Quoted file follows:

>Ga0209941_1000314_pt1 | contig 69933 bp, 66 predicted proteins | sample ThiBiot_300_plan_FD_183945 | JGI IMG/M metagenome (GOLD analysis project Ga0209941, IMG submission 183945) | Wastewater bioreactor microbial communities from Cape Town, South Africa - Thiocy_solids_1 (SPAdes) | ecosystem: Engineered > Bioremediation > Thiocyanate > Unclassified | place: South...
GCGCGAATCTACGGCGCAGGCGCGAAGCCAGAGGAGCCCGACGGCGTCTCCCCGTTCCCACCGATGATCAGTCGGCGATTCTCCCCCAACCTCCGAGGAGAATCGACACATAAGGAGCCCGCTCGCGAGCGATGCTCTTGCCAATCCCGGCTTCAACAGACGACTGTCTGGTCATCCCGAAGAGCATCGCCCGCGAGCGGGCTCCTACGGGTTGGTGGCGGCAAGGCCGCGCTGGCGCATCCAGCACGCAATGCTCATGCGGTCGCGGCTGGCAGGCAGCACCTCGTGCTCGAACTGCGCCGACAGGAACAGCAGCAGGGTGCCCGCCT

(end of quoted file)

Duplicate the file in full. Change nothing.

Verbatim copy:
>Ga0209941_1000314_pt1 | contig 69933 bp, 66 predicted proteins | sample ThiBiot_300_plan_FD_183945 | JGI IMG/M metagenome (GOLD analysis project Ga0209941, IMG submission 183945) | Wastewater bioreactor microbial communities from Cape Town, South Africa - Thiocy_solids_1 (SPAdes) | ecosystem: Engineered > Bioremediation > Thiocyanate > Unclassified | place: South...
GCGCGAATCTACGGCGCAGGCGCGAAGCCAGAGGAGCCCGACGGCGTCTCCCCGTTCCCACCGATGATCAGTCGGCGATTCTCCCCCAACCTCCGAGGAGAATCGACACATAAGGAGCCCGCTCGCGAGCGATGCTCTTGCCAATCCCGGCTTCAACAGACGACTGTCTGGTCATCCCGAAGAGCATCGCCCGCGAGCGGGCTCCTACGGGTTGGTGGCGGCAAGGCCGCGCTGGCGCATCCAGCACGCAATGCTCATGCGGTCGCGGCTGGCAGGCAGCACCTCGTGCTCGAACTGCGCCGACAGGAACAGCAGCAGGGTGCCCGCCT